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Thursday, March 21, 2013

A party is permitted to introduce updated records as evidence upon the resumption of an administrative hearing if an opportunity to respond to such records is provided


A party is permitted to introduce updated records as evidence upon the resumption of an administrative hearing if an opportunity to respond to such records is provided
Coleman v Rhea, 2013 NY Slip Op 01783, Appellate Division, First Department

In resolving this Article 78 petition one of the issues considered by the Appellate Division was whether there was “substantial evidence” to support an administrative determination made after a hearing.

The petitioner, Wanda Coleman, claimed that her right to due process was violated when the hearing officer permitted the New York City Housing Authority [NYCHA] to submit an updated ledger into evidence when an administrative hearing was resumed.

The Appellate Division disagreed, explaining that Coleman was free to testify regarding the updated ledger and the hearing officer kept the hearing record open post-hearing to give Coleman a full opportunity to respond to the updated information.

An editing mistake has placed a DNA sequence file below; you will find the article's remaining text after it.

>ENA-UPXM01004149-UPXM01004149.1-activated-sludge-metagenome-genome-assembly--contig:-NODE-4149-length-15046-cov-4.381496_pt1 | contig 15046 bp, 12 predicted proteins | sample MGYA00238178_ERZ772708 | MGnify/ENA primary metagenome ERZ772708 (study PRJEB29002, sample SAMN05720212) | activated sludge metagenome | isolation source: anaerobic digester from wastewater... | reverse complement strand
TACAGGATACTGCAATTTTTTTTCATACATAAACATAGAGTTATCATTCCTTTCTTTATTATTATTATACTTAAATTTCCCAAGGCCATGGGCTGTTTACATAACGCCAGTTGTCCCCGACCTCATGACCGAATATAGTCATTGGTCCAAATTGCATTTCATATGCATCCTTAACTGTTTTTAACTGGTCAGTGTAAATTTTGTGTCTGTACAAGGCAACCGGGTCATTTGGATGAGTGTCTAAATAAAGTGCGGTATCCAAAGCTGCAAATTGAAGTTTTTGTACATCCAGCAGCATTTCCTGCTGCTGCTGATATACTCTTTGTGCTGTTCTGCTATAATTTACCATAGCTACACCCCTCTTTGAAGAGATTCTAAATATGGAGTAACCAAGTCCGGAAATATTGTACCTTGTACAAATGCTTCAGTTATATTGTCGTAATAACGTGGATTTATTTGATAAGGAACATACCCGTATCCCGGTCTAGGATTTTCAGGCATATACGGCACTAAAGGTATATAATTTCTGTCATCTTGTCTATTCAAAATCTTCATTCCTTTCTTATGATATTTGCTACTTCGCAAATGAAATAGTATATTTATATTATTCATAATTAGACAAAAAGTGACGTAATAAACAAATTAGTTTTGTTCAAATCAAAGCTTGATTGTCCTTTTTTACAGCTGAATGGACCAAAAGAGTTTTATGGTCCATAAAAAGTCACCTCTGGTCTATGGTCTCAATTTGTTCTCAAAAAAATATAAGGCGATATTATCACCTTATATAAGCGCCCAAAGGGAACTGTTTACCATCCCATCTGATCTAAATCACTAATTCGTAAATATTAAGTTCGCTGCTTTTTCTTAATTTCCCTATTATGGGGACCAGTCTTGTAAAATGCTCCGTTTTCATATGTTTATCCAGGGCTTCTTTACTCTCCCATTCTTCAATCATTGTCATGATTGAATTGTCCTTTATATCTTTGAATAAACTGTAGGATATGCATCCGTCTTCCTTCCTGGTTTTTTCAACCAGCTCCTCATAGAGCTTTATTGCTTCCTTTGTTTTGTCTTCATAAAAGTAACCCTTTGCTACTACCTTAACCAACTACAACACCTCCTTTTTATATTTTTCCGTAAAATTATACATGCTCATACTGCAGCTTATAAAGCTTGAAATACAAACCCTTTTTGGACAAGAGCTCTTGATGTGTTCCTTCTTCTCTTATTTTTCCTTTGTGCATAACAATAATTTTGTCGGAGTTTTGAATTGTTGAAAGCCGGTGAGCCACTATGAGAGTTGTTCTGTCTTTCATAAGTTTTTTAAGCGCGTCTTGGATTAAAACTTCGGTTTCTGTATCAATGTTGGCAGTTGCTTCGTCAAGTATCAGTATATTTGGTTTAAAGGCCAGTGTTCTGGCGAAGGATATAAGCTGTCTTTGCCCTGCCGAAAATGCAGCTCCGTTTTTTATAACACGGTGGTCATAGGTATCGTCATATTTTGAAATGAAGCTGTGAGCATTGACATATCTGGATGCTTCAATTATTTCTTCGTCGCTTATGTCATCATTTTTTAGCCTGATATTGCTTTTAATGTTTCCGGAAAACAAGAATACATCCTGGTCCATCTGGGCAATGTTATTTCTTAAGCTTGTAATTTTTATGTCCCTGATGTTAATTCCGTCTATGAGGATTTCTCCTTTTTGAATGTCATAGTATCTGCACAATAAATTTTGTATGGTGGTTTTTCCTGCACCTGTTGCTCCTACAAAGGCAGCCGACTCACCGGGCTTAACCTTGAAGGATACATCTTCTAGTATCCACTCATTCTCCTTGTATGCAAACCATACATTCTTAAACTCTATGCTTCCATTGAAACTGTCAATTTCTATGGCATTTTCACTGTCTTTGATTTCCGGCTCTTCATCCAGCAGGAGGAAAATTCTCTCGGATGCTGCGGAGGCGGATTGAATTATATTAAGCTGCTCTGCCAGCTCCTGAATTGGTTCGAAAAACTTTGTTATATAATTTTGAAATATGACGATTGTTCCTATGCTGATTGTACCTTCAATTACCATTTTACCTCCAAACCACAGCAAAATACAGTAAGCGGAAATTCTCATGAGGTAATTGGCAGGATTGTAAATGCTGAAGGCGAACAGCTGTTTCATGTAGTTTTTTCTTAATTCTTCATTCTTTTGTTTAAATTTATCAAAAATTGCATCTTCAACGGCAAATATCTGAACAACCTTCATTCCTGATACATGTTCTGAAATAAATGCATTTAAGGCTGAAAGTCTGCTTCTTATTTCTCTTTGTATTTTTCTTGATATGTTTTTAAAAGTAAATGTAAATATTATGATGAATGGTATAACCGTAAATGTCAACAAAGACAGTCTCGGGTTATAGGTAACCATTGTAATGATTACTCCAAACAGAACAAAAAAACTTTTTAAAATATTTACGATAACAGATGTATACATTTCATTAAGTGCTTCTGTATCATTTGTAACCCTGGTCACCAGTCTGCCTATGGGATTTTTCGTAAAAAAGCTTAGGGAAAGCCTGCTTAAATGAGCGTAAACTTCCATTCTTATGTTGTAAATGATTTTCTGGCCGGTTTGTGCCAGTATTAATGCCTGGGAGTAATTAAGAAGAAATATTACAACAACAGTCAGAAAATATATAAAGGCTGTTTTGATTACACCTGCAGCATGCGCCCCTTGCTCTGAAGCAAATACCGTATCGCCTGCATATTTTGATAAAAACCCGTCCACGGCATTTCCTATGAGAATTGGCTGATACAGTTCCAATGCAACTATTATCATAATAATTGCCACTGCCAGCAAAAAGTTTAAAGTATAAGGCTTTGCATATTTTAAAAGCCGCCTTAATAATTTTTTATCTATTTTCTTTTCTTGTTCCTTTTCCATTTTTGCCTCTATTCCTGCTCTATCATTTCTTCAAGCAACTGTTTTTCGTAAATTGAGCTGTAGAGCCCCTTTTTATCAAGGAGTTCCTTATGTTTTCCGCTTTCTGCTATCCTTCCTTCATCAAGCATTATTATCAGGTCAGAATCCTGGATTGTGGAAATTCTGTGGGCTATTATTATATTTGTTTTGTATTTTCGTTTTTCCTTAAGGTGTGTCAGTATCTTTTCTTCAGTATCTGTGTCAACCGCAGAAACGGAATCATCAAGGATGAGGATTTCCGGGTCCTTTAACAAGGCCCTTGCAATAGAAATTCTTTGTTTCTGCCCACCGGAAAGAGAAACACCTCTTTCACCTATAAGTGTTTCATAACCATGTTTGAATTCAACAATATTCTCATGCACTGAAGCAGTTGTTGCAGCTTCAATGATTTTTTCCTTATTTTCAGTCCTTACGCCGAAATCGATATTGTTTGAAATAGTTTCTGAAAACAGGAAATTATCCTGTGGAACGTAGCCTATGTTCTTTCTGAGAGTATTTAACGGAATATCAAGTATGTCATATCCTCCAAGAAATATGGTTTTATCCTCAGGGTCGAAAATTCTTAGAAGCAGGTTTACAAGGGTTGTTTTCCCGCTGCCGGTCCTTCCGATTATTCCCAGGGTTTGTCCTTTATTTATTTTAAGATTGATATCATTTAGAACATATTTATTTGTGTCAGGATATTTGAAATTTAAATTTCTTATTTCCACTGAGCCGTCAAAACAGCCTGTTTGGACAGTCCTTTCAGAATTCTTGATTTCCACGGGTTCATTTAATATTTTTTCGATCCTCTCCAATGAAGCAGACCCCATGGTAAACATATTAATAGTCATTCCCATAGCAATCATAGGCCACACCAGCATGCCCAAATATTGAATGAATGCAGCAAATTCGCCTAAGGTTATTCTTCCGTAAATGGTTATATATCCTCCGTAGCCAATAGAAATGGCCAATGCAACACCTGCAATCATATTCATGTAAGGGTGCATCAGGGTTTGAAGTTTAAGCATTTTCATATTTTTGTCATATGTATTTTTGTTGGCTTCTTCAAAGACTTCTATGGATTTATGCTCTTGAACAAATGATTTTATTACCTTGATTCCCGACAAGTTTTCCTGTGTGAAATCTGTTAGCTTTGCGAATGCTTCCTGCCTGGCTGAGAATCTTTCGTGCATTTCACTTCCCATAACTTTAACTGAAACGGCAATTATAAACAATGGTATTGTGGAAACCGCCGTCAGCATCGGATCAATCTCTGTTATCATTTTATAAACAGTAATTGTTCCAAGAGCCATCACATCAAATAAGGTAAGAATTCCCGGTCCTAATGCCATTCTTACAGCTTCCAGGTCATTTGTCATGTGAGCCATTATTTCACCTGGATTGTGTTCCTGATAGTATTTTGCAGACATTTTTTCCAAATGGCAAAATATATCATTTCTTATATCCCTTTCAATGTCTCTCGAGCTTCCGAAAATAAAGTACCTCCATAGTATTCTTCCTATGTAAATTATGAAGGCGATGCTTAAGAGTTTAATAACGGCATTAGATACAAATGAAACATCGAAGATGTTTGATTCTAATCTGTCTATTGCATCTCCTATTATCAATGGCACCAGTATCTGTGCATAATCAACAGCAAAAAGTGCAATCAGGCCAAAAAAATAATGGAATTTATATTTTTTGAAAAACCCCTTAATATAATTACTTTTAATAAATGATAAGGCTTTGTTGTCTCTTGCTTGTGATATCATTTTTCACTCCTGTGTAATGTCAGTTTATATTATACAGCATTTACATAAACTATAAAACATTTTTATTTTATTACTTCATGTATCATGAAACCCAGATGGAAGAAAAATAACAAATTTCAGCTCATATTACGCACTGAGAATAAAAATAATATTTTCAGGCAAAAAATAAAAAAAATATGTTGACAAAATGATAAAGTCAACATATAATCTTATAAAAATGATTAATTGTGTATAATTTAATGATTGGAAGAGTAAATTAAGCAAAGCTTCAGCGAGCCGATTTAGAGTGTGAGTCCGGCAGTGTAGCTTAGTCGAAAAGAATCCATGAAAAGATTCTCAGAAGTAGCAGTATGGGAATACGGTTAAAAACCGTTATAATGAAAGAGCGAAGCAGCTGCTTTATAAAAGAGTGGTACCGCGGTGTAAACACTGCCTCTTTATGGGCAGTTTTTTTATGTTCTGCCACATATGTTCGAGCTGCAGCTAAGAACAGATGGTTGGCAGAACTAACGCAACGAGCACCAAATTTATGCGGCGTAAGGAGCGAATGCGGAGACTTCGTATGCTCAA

Indeed, said the court, Coleman had availed herself of this opportunity by submitting documentary evidence. Further, the court ruled that the hearing officer had not violated NYCHA's relevant internal administrative procedures in so doing.

A second issue concerned a procedural matter.

The Appellate Division noted that Supreme Court had denied Coleman’s Article 78 petition seeking to annul NYCHA’s administrative determination. The Appellate Division, however, “unanimously reversed” Supreme Court’s ruling on the law and treated the petition as one transferred to it for a de novo review.

Coleman’s petition, said the court, raised an issue of substantial evidence, and thus, the proceeding should have been transferred to this Court pursuant to CPLR §7804(g). Accordingly, the Appellate Division considered the substantial evidence issue de novo and decided all issues presented as if the proceeding had been properly transferred to it by Supreme Court in the first instance.

The Appellate Division then confirmed NYCHA’s administrative determination as supported by substantial evidence and denied Coleman’s petition, dismissing the proceeding.

The decision is posted on the Internet at:
http://www.nycourts.gov/reporter/3dseries/2013/2013_01783.htm

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